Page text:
Wind Power

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In a report released by the U.S. Department of Energy, North Dakota has been named as one of the leading states in the production of wind energy. This is achieved through the utilization of powerful wind turbines, generating thousands of megawatts of wind capacity in 2017. North Dakota, along with the rest of the states responsible for generating wind power, contributed 25% of all 2017 capacity.

Wind Power Technology Trends

The 2017 Wind Technologies Market Report discovered wind power made up the third-largest source of power producer, right behind solar and natural gas. Turbine engineering technology has significantly improved. To make wind energy growth attractive to utility and commercial purchasers, turbine efficiency and lowering the price of installation was necessary.

Engineers began developing larger turbine hubs and rotors to improve the average wind project performance. In 2017, the average U.S. rotor diameter alone reached 367 feet. But, is bigger always better? In the case of wind turbines, the answer seems to be yes. Larger turbines boost wind capacity by harvesting more energy at a steadier pace. Thus, making them more reliable and easier to integrate into the power grid.

Notably, wind capacity is up significantly at 42.6% from projects built in 2014/2015 when compared to 32.1% from projects built from 2004 to 2011 and 25.4% from projects built from 1998 to 2001.

The increase in rotor size has proven to significantly improve wind energy production. In addition, turbines crafted specifically for lower wind speeds are being moved to higher wind speed project sites. Optimized turbine designs and strategic placements have paid off in that wind project performance has dramatically increased overall while installation costs have been reduced.

Among other technological improvements, companies like SPI Borescopes, have devised a method of non-destructive inspections with cutting-edge articulating video borescopes. These specialized tools make the inspection of wind power turbines cost-effective and efficient. Wind turbine technicians can easily see inside of gearboxes to determine if corrosion, build-up, or cracks are the source of the problem.

Wind Turbines Benefit the Energy Sector & Economy

In 2017, nearly $11 billion was invested in new wind energy project sites. Favorable tax policy in conjunction with the reduction of overall wind turbine installation prices, allowed the total wind power capacity to reach 88,973 MW. The U.S. wind power production permitted the country to hold onto its position as second-leading wind energy producer in the market, just behind China.

Electric companies around the country represented nearly 45% of all off-takers of wind energy in 2017. Retail purchasers accounted for 24%, while merchant/quasi-merchant projects represented 20%, and power marketers made up 6% of off-take arrangements.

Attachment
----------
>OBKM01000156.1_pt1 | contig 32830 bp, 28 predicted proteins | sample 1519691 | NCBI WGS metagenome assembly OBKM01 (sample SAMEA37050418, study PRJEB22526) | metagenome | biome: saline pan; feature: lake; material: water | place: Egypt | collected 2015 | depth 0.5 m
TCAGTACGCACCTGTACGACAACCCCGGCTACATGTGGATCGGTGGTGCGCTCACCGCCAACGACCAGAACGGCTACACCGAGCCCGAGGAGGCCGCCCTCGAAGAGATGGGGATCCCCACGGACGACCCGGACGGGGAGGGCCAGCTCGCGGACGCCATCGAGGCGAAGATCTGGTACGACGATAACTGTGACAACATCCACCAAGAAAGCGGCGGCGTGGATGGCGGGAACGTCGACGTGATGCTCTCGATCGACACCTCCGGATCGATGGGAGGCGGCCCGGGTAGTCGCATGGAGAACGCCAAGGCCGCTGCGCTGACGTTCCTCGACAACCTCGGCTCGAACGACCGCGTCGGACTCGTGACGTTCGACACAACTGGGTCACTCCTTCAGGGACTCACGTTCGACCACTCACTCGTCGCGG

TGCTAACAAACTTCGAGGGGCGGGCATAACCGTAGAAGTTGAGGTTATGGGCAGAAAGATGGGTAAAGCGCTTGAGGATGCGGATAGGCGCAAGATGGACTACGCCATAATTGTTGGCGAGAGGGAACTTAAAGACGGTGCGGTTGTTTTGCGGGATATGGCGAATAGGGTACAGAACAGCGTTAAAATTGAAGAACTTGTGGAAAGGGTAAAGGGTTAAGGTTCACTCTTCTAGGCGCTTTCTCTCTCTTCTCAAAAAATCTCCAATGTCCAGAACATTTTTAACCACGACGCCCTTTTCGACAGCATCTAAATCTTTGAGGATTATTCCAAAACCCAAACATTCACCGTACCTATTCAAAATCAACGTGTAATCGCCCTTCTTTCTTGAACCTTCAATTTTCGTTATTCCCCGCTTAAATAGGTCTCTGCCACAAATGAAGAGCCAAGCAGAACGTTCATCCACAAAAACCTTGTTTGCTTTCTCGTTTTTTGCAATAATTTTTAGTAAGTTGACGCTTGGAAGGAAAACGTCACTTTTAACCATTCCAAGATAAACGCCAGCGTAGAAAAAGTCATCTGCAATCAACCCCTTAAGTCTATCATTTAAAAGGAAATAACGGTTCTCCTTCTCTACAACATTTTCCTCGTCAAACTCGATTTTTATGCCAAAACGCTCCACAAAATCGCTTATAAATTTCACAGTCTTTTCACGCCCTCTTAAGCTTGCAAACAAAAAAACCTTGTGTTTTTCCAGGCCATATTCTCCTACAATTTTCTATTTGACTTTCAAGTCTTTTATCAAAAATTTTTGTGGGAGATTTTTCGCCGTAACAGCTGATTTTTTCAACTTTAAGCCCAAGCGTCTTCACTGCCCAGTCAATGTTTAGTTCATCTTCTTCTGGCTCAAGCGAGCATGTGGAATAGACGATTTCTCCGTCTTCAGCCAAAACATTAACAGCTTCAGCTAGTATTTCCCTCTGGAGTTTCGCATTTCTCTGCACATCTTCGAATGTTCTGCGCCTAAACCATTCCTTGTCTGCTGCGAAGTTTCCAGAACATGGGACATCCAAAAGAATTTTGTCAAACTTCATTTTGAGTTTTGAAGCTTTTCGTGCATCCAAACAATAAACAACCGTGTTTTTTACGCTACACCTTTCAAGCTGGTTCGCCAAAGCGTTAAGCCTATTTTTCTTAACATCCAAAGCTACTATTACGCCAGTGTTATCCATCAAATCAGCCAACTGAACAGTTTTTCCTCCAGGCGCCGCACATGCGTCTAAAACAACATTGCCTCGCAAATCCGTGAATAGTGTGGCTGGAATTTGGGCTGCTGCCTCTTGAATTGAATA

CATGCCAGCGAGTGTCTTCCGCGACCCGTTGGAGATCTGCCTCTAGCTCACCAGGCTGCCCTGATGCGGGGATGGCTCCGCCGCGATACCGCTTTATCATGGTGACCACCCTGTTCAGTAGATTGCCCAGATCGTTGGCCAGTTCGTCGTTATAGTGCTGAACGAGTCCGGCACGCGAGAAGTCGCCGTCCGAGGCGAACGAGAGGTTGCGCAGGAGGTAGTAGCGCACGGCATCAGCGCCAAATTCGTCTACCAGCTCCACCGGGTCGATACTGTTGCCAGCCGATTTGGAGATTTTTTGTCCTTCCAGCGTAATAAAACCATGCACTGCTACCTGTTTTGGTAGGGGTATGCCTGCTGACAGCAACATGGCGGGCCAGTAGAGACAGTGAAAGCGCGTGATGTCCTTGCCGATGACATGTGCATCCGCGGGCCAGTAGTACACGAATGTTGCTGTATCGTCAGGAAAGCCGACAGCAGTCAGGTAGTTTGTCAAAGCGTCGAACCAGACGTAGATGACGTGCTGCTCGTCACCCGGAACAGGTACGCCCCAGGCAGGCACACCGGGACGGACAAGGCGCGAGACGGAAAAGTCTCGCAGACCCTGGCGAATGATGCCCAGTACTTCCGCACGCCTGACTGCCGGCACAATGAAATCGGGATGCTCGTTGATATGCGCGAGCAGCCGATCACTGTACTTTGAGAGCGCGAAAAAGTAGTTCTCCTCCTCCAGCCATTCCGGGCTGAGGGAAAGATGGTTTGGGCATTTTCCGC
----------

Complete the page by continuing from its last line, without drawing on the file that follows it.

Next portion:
Many U.S. manufacturers employed hundreds of thousands of full-time workers in the domestic wind sector manufacturing facilities. Turbine supplier profitability has remained steady throughout the recent years.

The Future of U.S. Wind Energy Production

Future project projections are expected to increase rapidly in the near future but may start declining afterward. This is chiefly due to the production tax credit (PTC) being phased out. The PTC has been one of the main driving factors behind the increase of wind power deployment. As it stands, projects beginning in 2018 will only receive 60% of the PTC, which drops to 40% in 2019.

The IRS issued Notice 2016-31, allowing companies to complete each project within four years without needing to prove continuous construction. This allowance ends in 2020.

Another factor impacting the future of U.S. wind energy production is the associated costs of integrating wind energy into the grid. Grid system operators and engineers continue to make improvements in the transmission of wind energy penetrations.

These improvements would make the future of U.S. wind energy production seem incredibly bright and profitable; however, the future still remains largely unknown. Wind energy output is at an all-time high, but it has yet to reach its full potential. Lower turbine installation project costs coupled with turbine technology improvements and changes in renewable energy state policy may lead to an increase in project deployments over the years to come.

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